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I’ll bet that a good number of my (male) friends have been…

November 29, 2014 - Comment

Hosted at: http://skypixel.org/post/103880387374

A lot of my friends are now using the FrSky Taranis X9D Plus [Amazon], which accepts JR modules for plug-and-play UHF (and more). The EzUHF JR Module for Taranis [Amazon] works perfectly with the X9D, so I purchased both the new radio and the JR module to go along the small EzUHF 4-channel Lite Receiver, which can output 8 channels using a single PPM output. This little guy is frequently out of stock, but you can find it at Team Black Sheep, GetFPV, and RangeVideo.

Learning a new radio setup is a pain in the butt, and I’ve found that I learn a new radio brand more quickly by trial-and-error than I do by reading manuals. All of them are in the “death by a million menu options” category of user experience. Eventually, I figured out that you have to define inputs and then mix outputs on the Taranis before aux channels make it out into the world. It is fairly simple once you figure it out, but chance of failure is high unless you are already in this world.

I’m using Naze32 as a flight controller, so I ran Baseflight Configurator to make sure everything was going well… and was forced to update the firmware to use the current Baseflight. This wiped out my settings, so I had to reconfigure everything. The documentation for Naze32 is pretty light, and if you are just embarking on this journey, you will have some heavy Googling to do. This video is the one I used to set it up the first time.

[youtube http://www.youtube.com/watch?v=EscTgmEgnrc]

Each time I configure one of these little quads, I’m reminded how far the Phantom and other DJI products have come out of the hobby world.

Finally, I know that Steve over at Hovership is using an Open LRS JR module with his Taranis. Open LRS hardware is really cheap, but it seems to require a lot more technical knowledge to configure.

Hosted at: http://skypixel.org/post/103880387374

A lot of my friends are now using the FrSky Taranis X9D Plus [Amazon], which accepts JR modules for plug-and-play UHF (and more). The EzUHF JR Module for Taranis [Amazon] works perfectly with the X9D, so I purchased both the new radio and the JR module to go along the small EzUHF 4-channel Lite Receiver, which can output 8 channels using a single PPM output. This little guy is frequently out of stock, but you can find it at Team Black Sheep, GetFPV, and RangeVideo.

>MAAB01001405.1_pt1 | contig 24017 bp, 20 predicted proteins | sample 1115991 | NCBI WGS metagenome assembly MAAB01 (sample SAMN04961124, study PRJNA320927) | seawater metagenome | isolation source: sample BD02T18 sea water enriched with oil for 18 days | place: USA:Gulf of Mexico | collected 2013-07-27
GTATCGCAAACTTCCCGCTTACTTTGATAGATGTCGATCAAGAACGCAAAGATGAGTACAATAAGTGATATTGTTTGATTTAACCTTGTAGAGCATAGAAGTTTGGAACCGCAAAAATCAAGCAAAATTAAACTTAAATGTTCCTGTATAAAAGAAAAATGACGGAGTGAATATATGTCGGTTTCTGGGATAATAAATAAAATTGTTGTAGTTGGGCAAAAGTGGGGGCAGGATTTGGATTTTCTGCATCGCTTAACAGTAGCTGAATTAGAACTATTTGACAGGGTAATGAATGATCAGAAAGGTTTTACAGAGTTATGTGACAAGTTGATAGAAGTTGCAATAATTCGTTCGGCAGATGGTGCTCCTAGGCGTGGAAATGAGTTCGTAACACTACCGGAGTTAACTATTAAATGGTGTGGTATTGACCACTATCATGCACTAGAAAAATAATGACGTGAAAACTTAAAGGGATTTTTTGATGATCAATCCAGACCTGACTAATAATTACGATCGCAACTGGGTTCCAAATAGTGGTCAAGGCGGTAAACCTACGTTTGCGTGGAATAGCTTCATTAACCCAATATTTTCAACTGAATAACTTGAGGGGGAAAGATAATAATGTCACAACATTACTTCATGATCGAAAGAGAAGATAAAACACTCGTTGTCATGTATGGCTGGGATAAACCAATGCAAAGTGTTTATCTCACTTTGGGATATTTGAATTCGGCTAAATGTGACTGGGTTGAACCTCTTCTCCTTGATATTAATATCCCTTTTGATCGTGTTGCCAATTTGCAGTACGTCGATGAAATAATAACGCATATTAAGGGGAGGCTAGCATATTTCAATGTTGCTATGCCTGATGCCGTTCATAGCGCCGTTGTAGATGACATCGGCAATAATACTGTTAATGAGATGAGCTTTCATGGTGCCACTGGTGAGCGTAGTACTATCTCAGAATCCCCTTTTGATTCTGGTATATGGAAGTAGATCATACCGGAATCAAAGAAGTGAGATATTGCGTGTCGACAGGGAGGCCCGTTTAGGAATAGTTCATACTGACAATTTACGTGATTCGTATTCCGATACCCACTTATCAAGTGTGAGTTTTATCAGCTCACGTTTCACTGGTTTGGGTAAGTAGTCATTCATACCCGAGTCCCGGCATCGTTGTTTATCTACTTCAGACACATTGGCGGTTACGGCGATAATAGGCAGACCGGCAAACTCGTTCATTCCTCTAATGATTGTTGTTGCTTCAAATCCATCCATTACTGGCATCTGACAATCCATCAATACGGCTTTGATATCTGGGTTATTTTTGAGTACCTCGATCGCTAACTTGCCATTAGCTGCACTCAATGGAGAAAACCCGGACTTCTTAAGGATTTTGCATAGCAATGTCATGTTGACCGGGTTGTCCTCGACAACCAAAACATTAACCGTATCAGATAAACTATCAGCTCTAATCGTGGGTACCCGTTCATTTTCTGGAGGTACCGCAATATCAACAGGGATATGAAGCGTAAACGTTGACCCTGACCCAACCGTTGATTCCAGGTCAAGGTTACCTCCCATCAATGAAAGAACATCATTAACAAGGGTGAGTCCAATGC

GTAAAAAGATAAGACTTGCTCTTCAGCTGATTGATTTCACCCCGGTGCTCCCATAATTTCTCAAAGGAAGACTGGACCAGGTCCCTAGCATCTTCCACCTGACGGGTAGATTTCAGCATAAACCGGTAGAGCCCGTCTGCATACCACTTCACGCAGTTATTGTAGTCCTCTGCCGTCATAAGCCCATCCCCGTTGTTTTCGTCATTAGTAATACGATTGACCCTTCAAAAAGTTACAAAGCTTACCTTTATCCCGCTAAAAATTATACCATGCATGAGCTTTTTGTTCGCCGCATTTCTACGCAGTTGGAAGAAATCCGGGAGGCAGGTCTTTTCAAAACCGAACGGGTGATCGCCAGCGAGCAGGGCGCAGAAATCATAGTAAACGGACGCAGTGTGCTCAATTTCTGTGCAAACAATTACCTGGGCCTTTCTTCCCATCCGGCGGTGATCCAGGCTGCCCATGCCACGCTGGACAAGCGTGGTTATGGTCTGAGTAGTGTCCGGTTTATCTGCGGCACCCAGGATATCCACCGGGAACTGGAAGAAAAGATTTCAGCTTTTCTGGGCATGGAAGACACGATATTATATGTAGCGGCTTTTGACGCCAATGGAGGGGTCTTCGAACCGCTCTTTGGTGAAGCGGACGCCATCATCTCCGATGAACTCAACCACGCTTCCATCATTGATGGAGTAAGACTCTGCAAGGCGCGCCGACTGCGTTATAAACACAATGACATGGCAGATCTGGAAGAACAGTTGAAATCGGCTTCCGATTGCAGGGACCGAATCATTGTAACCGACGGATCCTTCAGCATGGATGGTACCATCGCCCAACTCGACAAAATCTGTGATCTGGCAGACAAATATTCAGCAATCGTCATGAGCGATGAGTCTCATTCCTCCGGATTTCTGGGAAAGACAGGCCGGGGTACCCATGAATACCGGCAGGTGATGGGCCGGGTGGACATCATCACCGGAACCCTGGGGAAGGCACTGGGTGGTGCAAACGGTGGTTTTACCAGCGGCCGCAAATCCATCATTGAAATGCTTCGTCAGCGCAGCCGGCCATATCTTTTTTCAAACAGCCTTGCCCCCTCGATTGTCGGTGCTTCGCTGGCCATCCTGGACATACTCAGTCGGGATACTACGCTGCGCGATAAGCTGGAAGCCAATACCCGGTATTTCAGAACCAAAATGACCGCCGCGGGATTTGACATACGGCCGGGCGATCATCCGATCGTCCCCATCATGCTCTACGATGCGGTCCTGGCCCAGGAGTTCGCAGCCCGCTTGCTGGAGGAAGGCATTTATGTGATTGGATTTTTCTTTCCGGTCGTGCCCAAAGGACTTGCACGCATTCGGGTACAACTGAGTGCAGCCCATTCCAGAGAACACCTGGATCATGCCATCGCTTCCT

Learning a new radio setup is a pain in the butt, and I’ve found that I learn a new radio brand more quickly by trial-and-error than I do by reading manuals. All of them are in the “death by a million menu options” category of user experience. Eventually, I figured out that you have to define inputs and then mix outputs on the Taranis before aux channels make it out into the world. It is fairly simple once you figure it out, but chance of failure is high unless you are already in this world.

I’m using Naze32 as a flight controller, so I ran Baseflight Configurator to make sure everything was going well… and was forced to update the firmware to use the current Baseflight. This wiped out my settings, so I had to reconfigure everything. The documentation for Naze32 is pretty light, and if you are just embarking on this journey, you will have some heavy Googling to do. This video is the one I used to set it up the first time.

Each time I configure one of these little quads, I’m reminded how far the Phantom and other DJI products have come out of the hobby world.

Finally, I know that Steve over at Hovership is using an Open LRS JR module with his Taranis. Open LRS hardware is really cheap, but it seems to require a lot more technical knowledge to configure.

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